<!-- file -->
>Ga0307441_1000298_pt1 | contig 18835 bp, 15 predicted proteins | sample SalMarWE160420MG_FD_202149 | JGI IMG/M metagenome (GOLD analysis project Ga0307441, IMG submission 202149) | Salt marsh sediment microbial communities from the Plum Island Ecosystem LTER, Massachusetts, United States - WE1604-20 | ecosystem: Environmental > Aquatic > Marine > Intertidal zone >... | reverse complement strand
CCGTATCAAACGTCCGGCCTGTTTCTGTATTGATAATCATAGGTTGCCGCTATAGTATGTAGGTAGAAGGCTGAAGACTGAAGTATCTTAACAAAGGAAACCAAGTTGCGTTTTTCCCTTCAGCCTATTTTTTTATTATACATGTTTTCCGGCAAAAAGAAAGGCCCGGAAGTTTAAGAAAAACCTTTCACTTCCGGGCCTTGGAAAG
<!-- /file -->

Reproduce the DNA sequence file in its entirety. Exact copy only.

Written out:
>Ga0307441_1000298_pt1 | contig 18835 bp, 15 predicted proteins | sample SalMarWE160420MG_FD_202149 | JGI IMG/M metagenome (GOLD analysis project Ga0307441, IMG submission 202149) | Salt marsh sediment microbial communities from the Plum Island Ecosystem LTER, Massachusetts, United States - WE1604-20 | ecosystem: Environmental > Aquatic > Marine > Intertidal zone >... | reverse complement strand
CCGTATCAAACGTCCGGCCTGTTTCTGTATTGATAATCATAGGTTGCCGCTATAGTATGTAGGTAGAAGGCTGAAGACTGAAGTATCTTAACAAAGGAAACCAAGTTGCGTTTTTCCCTTCAGCCTATTTTTTTATTATACATGTTTTCCGGCAAAAAGAAAGGCCCGGAAGTTTAAGAAAAACCTTTCACTTCCGGGCCTTGGAAAG